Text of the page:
"Government seeks to shut down NSA wiretapping lawsuit"
Joe Mullin, Ars Technica, Dec. 14, 2012
available at
President Obama has amazing tools at his disposal to protect America from threats around the world.  He gets daily reports on what terrorists around the world are up to, with fairly accurate predictions concerning what they'll do next.  He can do so because of the power of the NSA's computers, and because of the careful use of statistics.

Anyone who wants to get really specific on the cutting edge of the technology can read about the Electronic Frontier Foundation (EFF) litigation over Room 641A at AT&T's building at 611 Folsom Street, San Francisco. While the lawsuit talks about a lot of computer hardware, like the Narus STA 6400, what the program is really about is the NSA collecting essentially everyone's electronic communications, and analyzing them probabilistically, to anticipate and prevent attacks. 

I strongly suspect those tools are not used by domestic law enforcement, and as near as I can be certain about anything, I believe those tools are never made available to mental health professionals and social workers. 

However, these kinds of tools are no longer just available to the Federal Government. The last ten years have seen these tools proliferate throughout American industry and academia. Charles Duhigg of the New York Times wrote a superb article on the subject this past February, detailing specifically how Target, for example, uses such information -- entirely legally -- to market to pregnant mothers in their first trimester:
"About a year after Pole created his pregnancy-prediction model, a man walked into a Target outside Minneapolis and demanded to see the manager. He was clutching coupons that had been sent to his daughter, and he was angry, according to an employee who participated in the conversation."

“'My daughter got this in the mail!' he said. 'She’s still in high school, and you’re sending her coupons for baby clothes and cribs? Are you trying to encourage her to get pregnant?'”
"The manager didn’t have any idea what the man was talking about. He looked at the mailer. Sure enough, it was addressed to the man’s daughter and contained advertisements for maternity clothing, nursery furniture and pictures of smiling infants. The manager apologized and then called a few days later to apologize again."
"On the phone, though, the father was somewhat abashed. 'I had a talk with my daughter,' he said. 'It turns out there’s been some activities in my house I haven’t been completely aware of. She’s due in August. I owe you an apology.'"
Corporate America knows some of our deepest secrets, without us explicitly telling anyone. The importance of that can easily be overlooked -- the computer system at your local Target has access to incredibly personal information about you that we would never have dreamed of providing to your average social worker or school psychologist.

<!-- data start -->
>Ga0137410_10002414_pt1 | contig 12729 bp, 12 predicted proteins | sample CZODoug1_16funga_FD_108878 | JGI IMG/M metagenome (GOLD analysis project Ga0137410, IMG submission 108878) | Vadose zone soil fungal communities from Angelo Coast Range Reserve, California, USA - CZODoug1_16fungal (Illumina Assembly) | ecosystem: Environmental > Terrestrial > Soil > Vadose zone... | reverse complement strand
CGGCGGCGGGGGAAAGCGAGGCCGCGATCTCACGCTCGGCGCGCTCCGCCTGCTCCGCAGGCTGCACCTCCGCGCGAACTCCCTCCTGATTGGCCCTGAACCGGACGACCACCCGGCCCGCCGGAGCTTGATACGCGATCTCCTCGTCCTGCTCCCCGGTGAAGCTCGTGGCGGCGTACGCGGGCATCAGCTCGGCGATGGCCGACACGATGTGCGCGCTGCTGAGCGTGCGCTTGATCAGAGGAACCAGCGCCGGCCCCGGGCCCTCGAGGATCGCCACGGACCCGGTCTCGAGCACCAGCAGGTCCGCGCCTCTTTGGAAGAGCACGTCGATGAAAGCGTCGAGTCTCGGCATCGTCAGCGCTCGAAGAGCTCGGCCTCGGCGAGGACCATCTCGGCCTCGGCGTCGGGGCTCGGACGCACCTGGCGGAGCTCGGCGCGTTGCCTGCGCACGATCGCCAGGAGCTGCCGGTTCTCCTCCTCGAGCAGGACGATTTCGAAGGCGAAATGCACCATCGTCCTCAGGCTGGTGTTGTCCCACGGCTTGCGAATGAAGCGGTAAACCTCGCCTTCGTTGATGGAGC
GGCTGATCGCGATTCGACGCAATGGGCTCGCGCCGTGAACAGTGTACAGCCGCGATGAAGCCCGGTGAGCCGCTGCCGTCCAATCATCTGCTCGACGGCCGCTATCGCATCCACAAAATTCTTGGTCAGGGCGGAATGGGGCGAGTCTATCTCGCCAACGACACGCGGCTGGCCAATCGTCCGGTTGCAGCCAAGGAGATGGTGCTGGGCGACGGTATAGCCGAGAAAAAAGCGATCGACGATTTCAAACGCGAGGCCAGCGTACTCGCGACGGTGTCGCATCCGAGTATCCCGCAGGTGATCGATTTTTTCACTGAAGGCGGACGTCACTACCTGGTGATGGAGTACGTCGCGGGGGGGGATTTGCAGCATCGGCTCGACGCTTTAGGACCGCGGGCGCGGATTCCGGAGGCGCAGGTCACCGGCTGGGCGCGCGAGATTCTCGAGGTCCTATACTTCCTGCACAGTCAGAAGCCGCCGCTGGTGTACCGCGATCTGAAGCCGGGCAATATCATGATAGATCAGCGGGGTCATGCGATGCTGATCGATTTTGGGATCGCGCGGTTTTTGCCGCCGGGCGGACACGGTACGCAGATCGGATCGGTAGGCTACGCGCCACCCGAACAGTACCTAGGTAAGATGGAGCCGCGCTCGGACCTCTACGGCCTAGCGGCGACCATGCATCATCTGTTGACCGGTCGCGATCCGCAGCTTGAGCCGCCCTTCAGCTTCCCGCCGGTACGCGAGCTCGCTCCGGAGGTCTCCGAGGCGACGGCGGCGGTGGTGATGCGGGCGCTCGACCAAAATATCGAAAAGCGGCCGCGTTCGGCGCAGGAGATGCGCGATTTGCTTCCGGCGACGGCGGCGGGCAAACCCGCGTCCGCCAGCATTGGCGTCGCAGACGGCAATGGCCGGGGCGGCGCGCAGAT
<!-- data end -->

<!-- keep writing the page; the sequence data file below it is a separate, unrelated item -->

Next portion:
To understand the President's speech, though, I think you have to understand how difficult it was to explain the situation in Newtown, Conn. to my daughter.

When she asked me why the flags were at half-staff on Saturday, I started by explaining to her that, just like her stomach might feel bad, or her leg hurt, sometimes our heads get sick, too.

She wanted to know why the person wouldn't just go to the doctor if that happened.

I told her that sometimes part of the sickness is that the person thinks they can't ask for help. And that we all depend on one another to ask each other for help when we can't handle something, to keep us all safe.

I then told her that we are all sad because someone got sick like that on Friday.  And that the person decided that the only way they could get better was by hurting themselves, and a whole lot of other people, people who are just like her Mom, her Dad, and her, in a small town just like ours. And that we lowered the flags because we are all so sad.

It was still on my mind that evening, when I sat down with a good friend who's in education.  We were talking about when we can take action based on information we receive -- I explained the oath lawyers take in California, and he talked to me about what it means to be a mandated reporter.  We both reflected on how our options are limited if someone won't ask for (let alone accept) help.

But of course, with modern technology, we don't have to sit around waiting for someone to ask for help.  Your local Target has all the information needed to predict when you're pregnant, and the same types of databases probably light off like a Christmas tree when someone's thinking about taking the kind of action Adam Lanza took.  I suspect it's routinely possible to use the same computer systems to alert local school and social workers when something like Newtown's about to happen -- perhaps far earlier than any of us suspect.